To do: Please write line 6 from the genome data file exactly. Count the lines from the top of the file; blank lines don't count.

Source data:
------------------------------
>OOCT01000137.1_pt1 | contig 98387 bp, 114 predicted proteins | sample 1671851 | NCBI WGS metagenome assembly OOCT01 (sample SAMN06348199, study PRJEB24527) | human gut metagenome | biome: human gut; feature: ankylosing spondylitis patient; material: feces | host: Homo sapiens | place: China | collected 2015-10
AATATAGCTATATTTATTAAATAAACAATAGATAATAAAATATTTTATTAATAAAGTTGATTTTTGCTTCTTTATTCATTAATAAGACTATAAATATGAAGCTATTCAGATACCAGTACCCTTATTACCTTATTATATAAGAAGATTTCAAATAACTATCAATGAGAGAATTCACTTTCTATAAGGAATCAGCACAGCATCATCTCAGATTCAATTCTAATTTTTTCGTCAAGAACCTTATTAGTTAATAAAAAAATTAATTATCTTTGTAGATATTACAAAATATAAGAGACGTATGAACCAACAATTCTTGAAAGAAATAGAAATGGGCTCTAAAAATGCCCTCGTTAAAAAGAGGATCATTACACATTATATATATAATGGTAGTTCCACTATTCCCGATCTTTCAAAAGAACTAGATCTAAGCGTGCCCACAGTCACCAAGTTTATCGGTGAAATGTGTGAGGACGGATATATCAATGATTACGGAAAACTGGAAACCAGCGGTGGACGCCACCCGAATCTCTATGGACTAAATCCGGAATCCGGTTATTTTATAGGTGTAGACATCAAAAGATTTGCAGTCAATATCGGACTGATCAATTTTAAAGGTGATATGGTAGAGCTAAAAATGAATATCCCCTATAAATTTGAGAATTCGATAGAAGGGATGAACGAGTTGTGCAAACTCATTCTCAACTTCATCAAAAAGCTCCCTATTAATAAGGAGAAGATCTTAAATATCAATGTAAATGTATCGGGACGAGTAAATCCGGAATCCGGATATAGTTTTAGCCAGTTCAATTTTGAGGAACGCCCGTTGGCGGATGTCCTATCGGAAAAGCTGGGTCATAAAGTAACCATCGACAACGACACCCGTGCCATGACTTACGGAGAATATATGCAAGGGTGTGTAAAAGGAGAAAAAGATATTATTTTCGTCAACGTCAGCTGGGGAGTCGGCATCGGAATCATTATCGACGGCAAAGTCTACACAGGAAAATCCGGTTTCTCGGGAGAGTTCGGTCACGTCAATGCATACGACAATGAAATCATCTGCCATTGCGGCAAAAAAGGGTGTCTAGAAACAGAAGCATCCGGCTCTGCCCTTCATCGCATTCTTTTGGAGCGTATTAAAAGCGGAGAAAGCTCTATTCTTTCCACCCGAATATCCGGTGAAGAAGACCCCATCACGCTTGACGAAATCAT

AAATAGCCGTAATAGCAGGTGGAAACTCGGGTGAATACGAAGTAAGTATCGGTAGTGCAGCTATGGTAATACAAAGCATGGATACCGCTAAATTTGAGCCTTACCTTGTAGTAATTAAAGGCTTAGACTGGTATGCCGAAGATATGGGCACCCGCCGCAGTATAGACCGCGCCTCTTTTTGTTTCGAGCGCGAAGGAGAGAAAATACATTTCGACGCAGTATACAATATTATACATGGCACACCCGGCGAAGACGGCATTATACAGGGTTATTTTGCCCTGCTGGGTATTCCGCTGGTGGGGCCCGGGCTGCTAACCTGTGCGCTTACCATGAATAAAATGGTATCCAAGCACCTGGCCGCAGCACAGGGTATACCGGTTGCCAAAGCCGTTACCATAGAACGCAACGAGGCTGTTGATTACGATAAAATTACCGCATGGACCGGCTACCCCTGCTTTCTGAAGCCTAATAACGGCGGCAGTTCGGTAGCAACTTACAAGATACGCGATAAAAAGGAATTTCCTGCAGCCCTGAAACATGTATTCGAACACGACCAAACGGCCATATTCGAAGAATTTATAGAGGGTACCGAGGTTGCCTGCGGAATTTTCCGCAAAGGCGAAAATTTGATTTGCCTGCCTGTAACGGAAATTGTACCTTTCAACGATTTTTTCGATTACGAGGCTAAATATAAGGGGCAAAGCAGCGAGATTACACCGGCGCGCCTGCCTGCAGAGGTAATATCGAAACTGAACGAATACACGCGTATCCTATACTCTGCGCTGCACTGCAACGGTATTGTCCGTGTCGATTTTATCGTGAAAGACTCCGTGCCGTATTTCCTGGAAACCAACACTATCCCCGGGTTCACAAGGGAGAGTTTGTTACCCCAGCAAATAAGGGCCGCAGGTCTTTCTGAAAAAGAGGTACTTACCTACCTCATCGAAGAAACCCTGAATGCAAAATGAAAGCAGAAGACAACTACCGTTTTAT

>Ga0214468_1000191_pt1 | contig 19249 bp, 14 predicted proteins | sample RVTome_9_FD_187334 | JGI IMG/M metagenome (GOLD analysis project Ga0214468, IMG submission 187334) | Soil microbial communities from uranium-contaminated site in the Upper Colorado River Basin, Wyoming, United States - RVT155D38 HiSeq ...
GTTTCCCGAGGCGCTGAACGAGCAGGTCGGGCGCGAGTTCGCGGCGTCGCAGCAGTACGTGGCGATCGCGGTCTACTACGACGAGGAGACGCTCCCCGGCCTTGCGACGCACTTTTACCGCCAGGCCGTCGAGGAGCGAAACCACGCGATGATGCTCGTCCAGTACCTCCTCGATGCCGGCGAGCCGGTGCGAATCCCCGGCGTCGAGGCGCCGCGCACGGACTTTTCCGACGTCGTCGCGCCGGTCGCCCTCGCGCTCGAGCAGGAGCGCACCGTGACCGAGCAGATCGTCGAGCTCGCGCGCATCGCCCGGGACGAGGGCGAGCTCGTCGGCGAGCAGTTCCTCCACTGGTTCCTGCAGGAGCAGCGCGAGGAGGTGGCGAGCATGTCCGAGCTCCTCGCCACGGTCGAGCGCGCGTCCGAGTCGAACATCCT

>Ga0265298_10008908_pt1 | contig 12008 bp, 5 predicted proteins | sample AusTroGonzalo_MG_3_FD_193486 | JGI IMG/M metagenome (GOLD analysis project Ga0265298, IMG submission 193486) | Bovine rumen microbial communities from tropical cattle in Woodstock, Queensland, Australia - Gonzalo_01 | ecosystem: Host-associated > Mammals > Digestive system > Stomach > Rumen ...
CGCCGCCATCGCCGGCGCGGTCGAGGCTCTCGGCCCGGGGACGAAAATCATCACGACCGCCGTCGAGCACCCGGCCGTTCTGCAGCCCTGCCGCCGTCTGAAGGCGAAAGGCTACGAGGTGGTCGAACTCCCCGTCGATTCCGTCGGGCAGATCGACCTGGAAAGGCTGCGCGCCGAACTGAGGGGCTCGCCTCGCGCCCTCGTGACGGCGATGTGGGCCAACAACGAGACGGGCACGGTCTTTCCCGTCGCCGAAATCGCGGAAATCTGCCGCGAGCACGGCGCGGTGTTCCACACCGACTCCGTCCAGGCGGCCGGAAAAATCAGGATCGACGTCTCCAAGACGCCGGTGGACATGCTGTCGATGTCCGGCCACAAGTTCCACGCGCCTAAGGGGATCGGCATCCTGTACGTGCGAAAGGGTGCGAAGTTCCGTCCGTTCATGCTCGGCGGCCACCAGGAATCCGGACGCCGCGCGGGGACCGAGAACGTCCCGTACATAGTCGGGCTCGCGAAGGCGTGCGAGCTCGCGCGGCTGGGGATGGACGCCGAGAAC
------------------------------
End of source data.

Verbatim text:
>Ga0265298_10008908_pt1 | contig 12008 bp, 5 predicted proteins | sample AusTroGonzalo_MG_3_FD_193486 | JGI IMG/M metagenome (GOLD analysis project Ga0265298, IMG submission 193486) | Bovine rumen microbial communities from tropical cattle in Woodstock, Queensland, Australia - Gonzalo_01 | ecosystem: Host-associated > Mammals > Digestive system > Stomach > Rumen ...